If you’ve hung around craft beer nerds for a while you may have heard whispers about this or seen empty bottles around. If you’ve never heard of it’s a 28% ABV monster “beer” by Sam Adams. I say “beer” because at 28% it’s a beer in the loosest sense of being made from barley, hops, water, and yeast. The other thing you may have heard about this alcoholic beverage is its hefty price tag. Ever feel like $15 for a bomber is too high? How about $188 (including tax) for 22 ounces? Yeah, and that’s just this years cost, I’ve seen it as high as $220 in the past. When it came out this year (it’s always in the fall of odd-numbered years) I gathered a group of 5 friends to split the cost and the Utopias. Between 5 people it was still $36 for 4.4 ounces each. Enough background, on to the beer! But first here is Sam Adam’s long-winded blurbs about this beast of a “beer”:
THE TOOLS Truly the epitome of brewing’s two thousand year evolution, Utopias® is a blend of batches, some having been aged up to 19 years in our Boston Brewery, in a variety of barrels. For this brew, the barrels are quite literally an ingredient, with different barrels producing intense layers of flavor that continue to unfold with each sip. We began by using Jack Daniels barrels, but have continued to add to the array with Port pipes, bourbon barrels, congnac casks, sherry barrels, and most recently rum barrels.
THE TRADE Samuel Adams® Utopias® is brewed in small limited batches, each their own blend of different vintages. We brew Utopias® at a very high gravity using a wide variety of malted barley and a touch of maple syrup. It is then aged in a blend of scotch, bourbon, port and cognac casks from the award-winning Buffalo Trace Distillery.
THE LEGACY Samuel Adams® Utopias® actually began with our first experiments with aging and blending in barrels with the creation of Triple Bock® followed by Millenium®. It was with these brews that we began testing aging beer in barrels from various origins like bourbon, port, and cognac to discover each of their flavor contributions. Inspired by whiskey makers, we took the barrel aging process for Utopias® to another level by utilizing a variety of barrels and blending different vintages to create a truly unique taste experience.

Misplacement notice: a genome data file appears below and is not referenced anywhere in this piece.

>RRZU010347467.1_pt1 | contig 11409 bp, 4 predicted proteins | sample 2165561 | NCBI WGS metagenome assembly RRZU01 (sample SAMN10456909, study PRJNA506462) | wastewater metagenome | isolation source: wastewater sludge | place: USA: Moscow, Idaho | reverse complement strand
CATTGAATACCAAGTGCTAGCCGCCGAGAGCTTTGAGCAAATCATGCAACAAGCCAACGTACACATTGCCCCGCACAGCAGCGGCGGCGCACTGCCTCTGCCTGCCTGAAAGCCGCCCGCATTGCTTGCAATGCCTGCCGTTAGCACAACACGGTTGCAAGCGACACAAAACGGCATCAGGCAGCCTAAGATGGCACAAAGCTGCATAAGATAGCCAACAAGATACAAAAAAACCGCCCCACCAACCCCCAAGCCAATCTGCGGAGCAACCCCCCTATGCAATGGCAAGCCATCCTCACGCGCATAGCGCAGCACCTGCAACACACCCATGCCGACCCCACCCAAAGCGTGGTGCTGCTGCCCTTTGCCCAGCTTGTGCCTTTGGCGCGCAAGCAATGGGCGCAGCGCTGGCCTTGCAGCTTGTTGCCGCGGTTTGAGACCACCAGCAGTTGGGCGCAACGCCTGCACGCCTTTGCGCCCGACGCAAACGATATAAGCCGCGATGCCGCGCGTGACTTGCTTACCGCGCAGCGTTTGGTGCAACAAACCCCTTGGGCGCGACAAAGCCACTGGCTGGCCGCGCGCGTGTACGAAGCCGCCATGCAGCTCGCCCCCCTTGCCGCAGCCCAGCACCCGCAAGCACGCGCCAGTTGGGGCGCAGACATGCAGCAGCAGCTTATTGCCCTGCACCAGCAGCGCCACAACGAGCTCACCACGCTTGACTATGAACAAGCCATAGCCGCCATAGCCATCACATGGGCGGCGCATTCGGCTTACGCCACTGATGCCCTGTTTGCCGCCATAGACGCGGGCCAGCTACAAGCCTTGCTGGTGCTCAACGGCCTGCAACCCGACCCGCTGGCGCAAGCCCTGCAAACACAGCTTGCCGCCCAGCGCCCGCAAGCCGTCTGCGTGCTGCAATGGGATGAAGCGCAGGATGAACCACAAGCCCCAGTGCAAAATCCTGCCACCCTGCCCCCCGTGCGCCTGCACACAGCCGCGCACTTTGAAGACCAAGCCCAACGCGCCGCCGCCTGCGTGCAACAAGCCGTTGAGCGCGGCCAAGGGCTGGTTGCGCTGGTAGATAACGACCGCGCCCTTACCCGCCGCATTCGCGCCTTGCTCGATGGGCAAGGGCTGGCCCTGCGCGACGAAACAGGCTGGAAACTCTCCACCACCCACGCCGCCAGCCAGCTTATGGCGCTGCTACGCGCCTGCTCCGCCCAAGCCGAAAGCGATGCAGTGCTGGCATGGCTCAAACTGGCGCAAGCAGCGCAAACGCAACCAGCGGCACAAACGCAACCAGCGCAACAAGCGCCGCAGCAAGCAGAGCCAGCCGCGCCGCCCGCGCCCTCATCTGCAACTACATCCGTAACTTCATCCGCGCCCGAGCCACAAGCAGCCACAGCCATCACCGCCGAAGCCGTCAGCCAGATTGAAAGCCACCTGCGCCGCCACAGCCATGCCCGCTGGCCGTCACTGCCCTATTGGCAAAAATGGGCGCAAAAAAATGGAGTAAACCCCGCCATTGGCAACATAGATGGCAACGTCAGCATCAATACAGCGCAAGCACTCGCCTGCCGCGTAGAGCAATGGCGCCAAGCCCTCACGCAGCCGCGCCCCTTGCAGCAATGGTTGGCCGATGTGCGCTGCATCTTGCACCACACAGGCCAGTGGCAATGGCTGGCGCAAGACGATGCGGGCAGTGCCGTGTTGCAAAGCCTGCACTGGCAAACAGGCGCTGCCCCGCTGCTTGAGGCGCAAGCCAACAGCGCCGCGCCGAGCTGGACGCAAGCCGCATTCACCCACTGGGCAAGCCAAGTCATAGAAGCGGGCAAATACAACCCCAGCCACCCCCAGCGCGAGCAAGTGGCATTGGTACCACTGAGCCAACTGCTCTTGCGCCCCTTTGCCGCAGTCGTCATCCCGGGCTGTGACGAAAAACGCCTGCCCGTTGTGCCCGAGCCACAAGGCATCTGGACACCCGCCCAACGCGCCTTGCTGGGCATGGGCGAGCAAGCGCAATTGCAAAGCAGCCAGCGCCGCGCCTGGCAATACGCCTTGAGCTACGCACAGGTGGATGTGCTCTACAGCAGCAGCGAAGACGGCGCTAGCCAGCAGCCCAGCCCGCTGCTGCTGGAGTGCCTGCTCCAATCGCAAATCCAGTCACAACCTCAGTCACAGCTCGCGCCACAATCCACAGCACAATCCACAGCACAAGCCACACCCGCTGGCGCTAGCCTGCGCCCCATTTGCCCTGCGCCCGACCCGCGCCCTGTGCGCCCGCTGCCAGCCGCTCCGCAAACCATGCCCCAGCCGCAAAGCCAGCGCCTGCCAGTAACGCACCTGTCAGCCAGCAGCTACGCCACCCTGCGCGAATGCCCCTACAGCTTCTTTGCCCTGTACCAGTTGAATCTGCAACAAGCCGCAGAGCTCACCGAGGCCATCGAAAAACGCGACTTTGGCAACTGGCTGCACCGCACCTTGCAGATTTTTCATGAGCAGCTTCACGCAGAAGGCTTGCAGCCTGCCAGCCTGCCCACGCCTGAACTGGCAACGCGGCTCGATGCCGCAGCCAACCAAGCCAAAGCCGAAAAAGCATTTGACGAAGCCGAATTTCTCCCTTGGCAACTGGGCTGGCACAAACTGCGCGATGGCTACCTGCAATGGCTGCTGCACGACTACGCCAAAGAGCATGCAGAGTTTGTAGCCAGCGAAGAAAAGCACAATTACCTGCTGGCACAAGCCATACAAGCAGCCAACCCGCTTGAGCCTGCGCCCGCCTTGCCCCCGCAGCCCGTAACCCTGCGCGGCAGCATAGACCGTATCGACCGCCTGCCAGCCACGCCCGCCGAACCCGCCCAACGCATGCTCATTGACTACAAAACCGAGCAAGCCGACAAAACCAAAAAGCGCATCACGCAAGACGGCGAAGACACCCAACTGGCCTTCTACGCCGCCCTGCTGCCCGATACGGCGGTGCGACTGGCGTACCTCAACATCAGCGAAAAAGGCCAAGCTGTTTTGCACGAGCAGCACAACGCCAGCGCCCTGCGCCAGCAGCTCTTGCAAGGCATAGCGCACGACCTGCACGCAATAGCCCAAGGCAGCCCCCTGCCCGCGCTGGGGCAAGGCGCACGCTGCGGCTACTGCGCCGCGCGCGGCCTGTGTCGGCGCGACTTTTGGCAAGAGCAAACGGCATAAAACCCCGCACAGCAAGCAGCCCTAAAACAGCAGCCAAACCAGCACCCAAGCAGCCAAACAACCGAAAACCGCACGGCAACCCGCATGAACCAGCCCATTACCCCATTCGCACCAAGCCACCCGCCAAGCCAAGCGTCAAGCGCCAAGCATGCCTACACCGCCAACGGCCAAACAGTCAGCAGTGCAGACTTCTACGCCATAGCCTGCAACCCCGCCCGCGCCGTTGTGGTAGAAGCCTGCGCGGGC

I’m writing this on Thanksgiving Day which means the holiday season is in full swing and tomorrow is Black Friday, one of the busy shopping days of the year. The list below is more of a Cyber Monday list since I am an Amazon fanatic and hate going out on Black Friday. But if you’re reading this on Thanksgiving 2013 or in March 2015 the beer gifting guide below still applies for some great gifts for the beer geek in your group!
With the number of beers coming in bombers, and many of those only being special releases, there will eventually come a time in every beer lovers life when they don’t want to drink the entire bomber in one night. But it’s already opened and it’ll go flat overnight, that my friend is beer abuse and cannot be tolerated! Luckily there is a new product to help out in those situations, the Beer Saver!
I recently wrote a review of Cleveland Bourbon for Bourbon and Banter and I also recorded a podcast where we tried Cleveland in a blind taste test against Knob Creek. But since I paid $35 for the bottle I thought I better get my money’s worth by writing a review of Cleveland Bourbon for Queen City Drinks as well because I certainly won’t be getting my money’s worth by drinking it.